It’s clear I’m not the only one dealing with mild recurrent colic as Equus magazine just ran their second article in as many issues on the topic. The article in the February 2014 issue described a gelding who had the courtesy to suffer an onset of symptoms while in the hospital. My pony always gets better on the way TO the hospital!
The source of the gelding’s problem was a mesenteric lipoma, “a benign tumor of fat tissue that forms on the mesentery, the thin membrane that anchors and suspends the small intestine within the horse’s abdominal cavity.” (1) Such a tumor can cause colic by either wrapping around the intestine or pressing against it. I have often wondered if something like this might be my pony’s problem, though given the success I’ve had with regular doses of highly palatable feed, it seems more likely something else is going on.
I can’t help but think there’s some connection with her being kicked in the head, for instance, which happened two weeks before her first colic episode. Perhaps a salivary gland was damaged, reducing her ability to properly digest feed. I’ve always shared the kicked-in-the-head event with the veterinarians who have seen my pony, and they haven’t found any evidence of trouble during their examinations.
The article in Equus suggested five common causes of mild recurrent colic, including enteroliths which were covered in the previous issue. Management, including feeding frequency and water supply, is another place to look, as is parasite burden. Fecal tests on my pony have always come back clean (click here for an easy-to-use mail-order fecal testing service.) Sand accumulation from particles ingested with hay fed on the ground can distend the intestine if they accumulate rather than being passed, causing pain. I have now done the standard exam of soaking a manure sample in water and examining it for grains of sand; it was clear. Gastric ulcers is another cause I’ve pondered, especially because my pony’s manure is quite hard and dark immediately following a colic episode, one sign suggesting gastric ulcers. To have the diagnostic procedure performed, because of my remote location, will require a three day commitment, so I haven’t ventured down this road, since palliative care seems to be helping.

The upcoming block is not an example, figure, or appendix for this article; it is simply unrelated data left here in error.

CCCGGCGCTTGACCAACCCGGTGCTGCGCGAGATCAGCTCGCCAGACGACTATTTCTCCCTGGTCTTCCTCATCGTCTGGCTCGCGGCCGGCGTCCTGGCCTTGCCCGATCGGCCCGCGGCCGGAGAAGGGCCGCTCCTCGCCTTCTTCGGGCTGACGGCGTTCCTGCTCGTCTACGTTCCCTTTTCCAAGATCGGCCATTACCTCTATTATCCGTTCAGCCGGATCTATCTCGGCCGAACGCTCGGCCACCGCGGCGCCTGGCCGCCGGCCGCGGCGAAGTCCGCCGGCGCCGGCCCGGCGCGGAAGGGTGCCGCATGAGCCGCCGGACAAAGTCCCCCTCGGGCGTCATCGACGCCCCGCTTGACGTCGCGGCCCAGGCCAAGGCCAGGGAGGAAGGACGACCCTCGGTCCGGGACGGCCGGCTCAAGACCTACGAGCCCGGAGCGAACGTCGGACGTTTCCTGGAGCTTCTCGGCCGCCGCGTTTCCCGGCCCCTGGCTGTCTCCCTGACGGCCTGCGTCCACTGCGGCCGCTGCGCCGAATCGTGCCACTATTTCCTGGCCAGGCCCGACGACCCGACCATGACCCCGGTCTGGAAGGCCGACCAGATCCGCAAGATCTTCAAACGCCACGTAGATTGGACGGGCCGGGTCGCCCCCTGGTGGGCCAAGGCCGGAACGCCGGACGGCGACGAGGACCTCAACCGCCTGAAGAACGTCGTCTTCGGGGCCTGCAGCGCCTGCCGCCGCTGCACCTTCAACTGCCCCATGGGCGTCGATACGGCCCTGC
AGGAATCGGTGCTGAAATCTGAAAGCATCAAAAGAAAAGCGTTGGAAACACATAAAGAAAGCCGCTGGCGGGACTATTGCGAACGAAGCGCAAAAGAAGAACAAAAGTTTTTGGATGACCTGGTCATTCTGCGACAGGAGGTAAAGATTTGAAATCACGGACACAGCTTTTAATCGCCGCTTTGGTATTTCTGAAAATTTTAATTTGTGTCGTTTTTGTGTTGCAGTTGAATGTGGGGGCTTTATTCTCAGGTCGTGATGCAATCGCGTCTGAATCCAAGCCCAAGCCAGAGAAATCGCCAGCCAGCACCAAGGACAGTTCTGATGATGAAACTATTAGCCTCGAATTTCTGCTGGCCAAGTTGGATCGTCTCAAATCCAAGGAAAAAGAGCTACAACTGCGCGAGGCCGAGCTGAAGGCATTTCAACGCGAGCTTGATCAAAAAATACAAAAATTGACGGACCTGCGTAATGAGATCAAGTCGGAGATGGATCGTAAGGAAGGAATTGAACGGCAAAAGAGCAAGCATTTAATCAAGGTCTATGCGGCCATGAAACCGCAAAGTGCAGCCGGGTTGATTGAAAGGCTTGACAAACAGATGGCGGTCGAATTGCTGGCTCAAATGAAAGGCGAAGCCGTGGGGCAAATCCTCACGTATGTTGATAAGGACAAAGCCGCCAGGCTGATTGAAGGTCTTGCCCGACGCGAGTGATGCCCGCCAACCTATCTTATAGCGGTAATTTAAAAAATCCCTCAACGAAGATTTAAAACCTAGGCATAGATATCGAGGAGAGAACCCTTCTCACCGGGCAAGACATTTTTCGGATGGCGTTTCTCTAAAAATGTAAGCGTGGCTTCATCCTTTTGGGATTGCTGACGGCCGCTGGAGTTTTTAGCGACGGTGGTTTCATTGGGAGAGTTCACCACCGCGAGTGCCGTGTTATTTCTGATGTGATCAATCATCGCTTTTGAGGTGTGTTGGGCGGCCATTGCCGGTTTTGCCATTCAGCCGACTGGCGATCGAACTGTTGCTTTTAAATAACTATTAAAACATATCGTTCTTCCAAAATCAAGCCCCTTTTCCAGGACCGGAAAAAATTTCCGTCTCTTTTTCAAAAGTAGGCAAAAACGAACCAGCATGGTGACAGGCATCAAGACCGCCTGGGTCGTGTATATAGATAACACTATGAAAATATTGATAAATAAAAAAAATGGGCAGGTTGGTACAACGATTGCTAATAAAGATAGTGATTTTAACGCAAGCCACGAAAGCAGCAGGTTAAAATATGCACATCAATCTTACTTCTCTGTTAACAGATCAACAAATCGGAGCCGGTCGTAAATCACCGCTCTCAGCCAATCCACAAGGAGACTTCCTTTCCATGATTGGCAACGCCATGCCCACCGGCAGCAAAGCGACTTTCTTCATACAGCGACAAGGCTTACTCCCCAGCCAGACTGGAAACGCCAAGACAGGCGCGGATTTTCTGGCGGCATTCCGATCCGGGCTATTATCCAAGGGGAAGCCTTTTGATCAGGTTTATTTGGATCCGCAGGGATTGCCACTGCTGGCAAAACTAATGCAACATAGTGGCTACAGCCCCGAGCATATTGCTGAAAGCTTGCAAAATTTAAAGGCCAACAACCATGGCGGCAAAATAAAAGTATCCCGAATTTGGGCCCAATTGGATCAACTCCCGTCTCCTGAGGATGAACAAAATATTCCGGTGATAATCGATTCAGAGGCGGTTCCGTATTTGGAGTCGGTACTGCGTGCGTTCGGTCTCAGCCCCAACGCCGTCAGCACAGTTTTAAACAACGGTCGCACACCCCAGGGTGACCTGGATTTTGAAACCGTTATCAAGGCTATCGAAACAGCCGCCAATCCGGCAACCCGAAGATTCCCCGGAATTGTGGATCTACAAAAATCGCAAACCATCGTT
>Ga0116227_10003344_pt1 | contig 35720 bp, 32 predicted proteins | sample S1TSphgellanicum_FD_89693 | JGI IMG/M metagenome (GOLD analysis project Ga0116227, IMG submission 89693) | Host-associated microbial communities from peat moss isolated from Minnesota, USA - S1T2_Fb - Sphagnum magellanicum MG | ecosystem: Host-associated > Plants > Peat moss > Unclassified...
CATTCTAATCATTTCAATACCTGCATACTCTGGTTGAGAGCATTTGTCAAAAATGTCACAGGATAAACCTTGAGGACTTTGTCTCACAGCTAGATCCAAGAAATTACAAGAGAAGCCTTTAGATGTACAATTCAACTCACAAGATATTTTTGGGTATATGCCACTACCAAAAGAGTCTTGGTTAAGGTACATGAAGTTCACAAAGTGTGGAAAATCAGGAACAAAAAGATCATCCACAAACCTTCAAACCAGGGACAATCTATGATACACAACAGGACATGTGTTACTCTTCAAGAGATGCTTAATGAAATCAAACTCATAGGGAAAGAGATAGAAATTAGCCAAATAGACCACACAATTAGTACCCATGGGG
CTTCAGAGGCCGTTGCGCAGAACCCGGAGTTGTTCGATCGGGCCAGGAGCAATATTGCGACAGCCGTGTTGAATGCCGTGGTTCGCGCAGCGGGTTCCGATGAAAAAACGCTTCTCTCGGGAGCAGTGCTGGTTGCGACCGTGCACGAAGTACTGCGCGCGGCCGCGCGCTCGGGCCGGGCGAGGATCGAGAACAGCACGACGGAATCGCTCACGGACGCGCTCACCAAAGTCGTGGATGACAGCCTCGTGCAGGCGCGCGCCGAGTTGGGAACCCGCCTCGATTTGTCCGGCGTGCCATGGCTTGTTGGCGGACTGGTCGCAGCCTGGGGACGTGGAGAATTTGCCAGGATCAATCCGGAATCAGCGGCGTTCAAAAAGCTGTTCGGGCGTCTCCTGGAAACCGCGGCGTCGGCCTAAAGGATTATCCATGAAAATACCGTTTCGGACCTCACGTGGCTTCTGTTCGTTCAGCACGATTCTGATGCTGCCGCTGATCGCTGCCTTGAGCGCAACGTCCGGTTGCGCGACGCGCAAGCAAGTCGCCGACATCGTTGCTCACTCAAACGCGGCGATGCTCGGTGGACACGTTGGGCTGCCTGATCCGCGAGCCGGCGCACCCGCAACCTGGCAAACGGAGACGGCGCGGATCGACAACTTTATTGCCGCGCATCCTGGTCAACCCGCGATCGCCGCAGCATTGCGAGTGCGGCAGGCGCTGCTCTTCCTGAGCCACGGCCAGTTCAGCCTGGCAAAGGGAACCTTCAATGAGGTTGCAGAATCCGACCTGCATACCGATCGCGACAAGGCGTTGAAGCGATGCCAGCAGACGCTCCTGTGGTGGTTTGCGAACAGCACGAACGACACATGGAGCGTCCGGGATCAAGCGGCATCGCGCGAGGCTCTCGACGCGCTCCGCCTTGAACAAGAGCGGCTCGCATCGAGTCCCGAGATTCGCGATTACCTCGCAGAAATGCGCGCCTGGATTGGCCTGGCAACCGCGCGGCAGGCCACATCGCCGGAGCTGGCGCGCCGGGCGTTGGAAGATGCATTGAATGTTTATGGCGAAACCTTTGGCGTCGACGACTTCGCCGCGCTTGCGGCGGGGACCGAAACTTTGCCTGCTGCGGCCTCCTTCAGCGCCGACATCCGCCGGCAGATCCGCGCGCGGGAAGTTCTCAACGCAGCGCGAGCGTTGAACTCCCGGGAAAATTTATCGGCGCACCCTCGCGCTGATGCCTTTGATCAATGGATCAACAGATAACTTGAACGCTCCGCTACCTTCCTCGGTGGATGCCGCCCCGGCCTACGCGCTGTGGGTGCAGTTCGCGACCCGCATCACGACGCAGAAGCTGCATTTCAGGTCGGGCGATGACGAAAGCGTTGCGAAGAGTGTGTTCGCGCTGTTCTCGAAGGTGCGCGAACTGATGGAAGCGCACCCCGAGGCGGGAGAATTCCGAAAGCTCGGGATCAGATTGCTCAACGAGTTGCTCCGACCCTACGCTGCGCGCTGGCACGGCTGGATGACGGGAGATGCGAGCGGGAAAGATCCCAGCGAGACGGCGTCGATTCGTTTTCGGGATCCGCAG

These articles in Equus have been heartening if only because I get to read about other owners who are frustrated like I am. Perhaps in time I’ll get a better diagnosis. Now that I know, though, the extremes that owners have had to go to to get a firm diagnosis, I’ll be more grateful that the senior feed has successfully reduced symptoms.
1) Barakat, Christine. “The case of the giant tumor,” Equus issue 437, February 2014, p. 23.
© Jenifer Morrissey, 2014